Spectrograms are created using a Fourier Transform. In short, Fourier Transforms isolate different sound frequencies that are present in a sound, and resumes them in a strength-per-frequency-matrix, which we call a spectrogram. You can read more about Fourier Transforms on sound in this article as well.
The following code does the two described steps at the same time:
CNNs for Machine Learning on sound data
The spectrogram approach that was just described converts each song (or song segment) into a spectrogram: a two-dimensional matrix. To do Machine Learning on two-dimensional input data, the best approach is to use CNNs, Convolutional Neural Networks.
CNNs are very well know for being performant on image data. You could consider that spectrgrams are a sort of image and therefore CNNs are the state-of-the-art Machine Learning model for sound data.
Let’s move on to a simple CNN definition to see how to put the prepared sound data into a CNN neural network.
Generate sound data for Keras
To create a data format that is suited for input in keras, we can use the following code. Be aware that this will only work if you created the file structure as described above:
You need a folder called ‘tracks’ that contains:
If you have other songs and other genres, you can easily adapt the code for your specific situation.
We can create a train/validate/test split as is usual in standard Machine Learning pipelines, using the following code:
We will use the training data to train the model, while we pass the validation as well. The test set will be kept separate until the end for a final evaluation of our model.
Building a Genre Classification CNN using Keras
We will only use a very basic and standard CNN here. The goal of this article is not to spend much time on tweaking the Neural Network, but rather to give a full understanding of Machine Learning pipelines for sound data. Feel free to build a much better model!
Genre Classification CNN model architecture
The model that is used below uses a very standard CNN architecture with three Convolutional layers and two MaxPooling layers in between.
This architecture is really only a starting point and would need much tweaking in real life use cases. For the example pipeline, it will at least show you how to fit a CNN on sound data, which is the goal of this article.
You can see the model summary below. If you are not following the exact example, be aware that this model architecture will work for binary classification. If you want to use more than two genres, you will need to output shape in your last Dense Layer (line 15 of previous code).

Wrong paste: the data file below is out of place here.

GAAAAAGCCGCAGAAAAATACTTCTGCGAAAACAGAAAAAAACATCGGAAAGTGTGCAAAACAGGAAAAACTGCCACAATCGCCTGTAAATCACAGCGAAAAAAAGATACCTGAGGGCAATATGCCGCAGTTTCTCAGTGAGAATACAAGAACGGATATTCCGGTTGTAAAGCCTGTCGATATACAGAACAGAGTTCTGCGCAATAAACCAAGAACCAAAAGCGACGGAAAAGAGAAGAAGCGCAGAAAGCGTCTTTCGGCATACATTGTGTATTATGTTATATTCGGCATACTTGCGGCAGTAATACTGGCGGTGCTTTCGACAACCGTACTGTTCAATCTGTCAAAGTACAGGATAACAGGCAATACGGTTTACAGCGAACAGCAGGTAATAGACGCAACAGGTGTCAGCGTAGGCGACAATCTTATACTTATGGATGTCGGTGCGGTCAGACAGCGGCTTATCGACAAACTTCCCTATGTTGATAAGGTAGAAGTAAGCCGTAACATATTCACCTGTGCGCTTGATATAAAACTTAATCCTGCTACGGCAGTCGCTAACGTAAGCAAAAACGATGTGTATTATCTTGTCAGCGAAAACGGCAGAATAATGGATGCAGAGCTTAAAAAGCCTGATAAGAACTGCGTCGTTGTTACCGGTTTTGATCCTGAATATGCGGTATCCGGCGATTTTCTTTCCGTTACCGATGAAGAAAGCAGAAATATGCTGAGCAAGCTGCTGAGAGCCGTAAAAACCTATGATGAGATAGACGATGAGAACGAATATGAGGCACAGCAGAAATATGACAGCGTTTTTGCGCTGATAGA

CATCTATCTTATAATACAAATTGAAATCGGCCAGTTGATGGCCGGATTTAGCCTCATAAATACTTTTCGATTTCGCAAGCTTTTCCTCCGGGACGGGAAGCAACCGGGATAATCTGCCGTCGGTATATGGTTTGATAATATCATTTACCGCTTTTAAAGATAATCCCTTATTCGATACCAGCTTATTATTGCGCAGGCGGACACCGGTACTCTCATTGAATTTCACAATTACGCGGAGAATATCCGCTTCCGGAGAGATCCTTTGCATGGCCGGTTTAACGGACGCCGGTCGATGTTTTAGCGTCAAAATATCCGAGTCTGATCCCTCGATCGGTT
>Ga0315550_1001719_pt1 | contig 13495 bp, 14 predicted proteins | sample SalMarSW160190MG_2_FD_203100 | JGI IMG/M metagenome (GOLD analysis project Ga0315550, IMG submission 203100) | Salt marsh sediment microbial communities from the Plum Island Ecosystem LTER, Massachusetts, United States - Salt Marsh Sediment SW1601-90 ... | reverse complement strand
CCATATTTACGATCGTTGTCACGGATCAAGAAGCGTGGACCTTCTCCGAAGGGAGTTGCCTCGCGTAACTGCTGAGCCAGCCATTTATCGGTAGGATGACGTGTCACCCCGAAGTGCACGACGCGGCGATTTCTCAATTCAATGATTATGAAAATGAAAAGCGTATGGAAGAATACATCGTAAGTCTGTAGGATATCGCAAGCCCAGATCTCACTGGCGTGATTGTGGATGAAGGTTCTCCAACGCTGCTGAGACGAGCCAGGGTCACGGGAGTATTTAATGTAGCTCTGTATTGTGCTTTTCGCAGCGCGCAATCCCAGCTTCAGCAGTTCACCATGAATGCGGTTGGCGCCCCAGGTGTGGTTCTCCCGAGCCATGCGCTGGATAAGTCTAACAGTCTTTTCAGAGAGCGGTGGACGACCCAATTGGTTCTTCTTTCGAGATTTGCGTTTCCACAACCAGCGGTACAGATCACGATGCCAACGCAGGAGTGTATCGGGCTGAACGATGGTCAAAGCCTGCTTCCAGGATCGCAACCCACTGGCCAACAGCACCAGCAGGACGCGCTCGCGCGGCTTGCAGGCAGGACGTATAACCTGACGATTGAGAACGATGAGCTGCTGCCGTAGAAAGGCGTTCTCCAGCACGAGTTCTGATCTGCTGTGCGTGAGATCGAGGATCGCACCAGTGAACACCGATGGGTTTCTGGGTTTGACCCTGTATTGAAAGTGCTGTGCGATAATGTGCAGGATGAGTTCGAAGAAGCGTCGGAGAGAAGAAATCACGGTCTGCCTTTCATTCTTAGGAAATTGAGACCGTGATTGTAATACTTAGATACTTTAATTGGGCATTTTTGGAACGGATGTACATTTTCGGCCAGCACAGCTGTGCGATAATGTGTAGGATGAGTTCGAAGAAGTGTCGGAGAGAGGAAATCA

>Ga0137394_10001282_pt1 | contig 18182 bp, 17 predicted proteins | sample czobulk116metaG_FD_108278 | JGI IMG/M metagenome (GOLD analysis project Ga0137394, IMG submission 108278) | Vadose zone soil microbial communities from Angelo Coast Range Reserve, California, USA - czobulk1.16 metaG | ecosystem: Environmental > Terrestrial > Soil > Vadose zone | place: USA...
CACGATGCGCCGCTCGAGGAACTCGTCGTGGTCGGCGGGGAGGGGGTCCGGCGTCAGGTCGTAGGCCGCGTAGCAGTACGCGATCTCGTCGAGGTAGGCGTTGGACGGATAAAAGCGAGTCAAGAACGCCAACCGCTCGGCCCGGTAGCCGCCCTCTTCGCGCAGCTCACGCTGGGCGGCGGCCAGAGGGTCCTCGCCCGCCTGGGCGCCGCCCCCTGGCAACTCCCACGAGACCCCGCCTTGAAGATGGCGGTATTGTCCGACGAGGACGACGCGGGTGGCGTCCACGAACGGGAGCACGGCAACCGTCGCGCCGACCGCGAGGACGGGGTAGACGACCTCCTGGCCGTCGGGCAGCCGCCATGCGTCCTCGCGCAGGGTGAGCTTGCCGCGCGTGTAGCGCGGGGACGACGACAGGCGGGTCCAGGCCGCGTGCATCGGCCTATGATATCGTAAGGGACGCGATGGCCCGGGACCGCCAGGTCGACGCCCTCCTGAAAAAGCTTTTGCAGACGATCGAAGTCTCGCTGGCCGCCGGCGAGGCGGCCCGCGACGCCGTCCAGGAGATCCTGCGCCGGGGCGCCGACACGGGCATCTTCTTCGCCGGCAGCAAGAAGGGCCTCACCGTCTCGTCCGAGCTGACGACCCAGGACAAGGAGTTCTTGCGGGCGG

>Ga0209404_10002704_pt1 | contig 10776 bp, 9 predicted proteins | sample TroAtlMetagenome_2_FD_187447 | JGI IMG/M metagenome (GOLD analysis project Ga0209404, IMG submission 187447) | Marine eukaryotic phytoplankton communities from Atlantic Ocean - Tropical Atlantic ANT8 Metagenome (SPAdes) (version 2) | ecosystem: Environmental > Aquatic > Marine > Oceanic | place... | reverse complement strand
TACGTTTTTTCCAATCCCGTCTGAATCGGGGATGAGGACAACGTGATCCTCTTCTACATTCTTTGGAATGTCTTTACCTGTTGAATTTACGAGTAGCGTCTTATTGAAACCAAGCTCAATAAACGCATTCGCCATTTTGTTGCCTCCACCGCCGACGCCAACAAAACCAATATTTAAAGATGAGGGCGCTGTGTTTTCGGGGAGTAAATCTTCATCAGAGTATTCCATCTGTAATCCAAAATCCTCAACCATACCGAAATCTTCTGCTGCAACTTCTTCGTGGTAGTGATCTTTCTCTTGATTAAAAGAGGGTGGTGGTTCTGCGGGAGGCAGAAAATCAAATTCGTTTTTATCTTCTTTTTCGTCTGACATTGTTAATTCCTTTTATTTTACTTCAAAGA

Fitting the Keras CNN for Genre Classification
Now that the model architecture is defined, we need to compile it, together with a choice for the loss function, the optimizer and the metric. In this example, we are working with a binary classification (two possible outcomes) so we select ‘binary_crossentropy’. As the optimizer, let’s use RMSprop and we select set ‘accuracy’ as metric.
We then fit the model using X_train (the training songs) and y_train (the training labels). We set the validation data to X_val and y_val.
We train the model for 10 epochs and obtain the following result:
Showing the model history
A better way to inspect the training history is to make the very common graph showing training accuracy and validation accuracy over epochs. You can use the following code for this:
For the current CNN, we obtain the following graph. It shows that training accuracy is going up: the model is learning something. However, the validation accuracy does not go up much, and this indicated that the model will need some tuning to get useful.
Conclusion and Next Steps for Improving the model
In this article, you have seen a simple and understandable pipeline for working with sound data in Python. You have learned how to prepare the data from mp3 files to NumPy array. You have also seen how to start working with CNNs to build a genre classification model on this data.
I hope that this article has given you a good understanding of the different elements of a genre classification pipeline and that it gives you the fundamental knowledge to go further in this domain.
If you want to go further with this model, let me give y nu some pointers. You could work on the data (more songs, more genres, reviewing the number of segments per song and segment length), you could also work on the model (trying other architectures, other hyperparameters, etc).
For now, I want to thank you for reading. Don’t hesitate to stay tuned for more stats, maths, ML, and data science content!
This content was originally published here.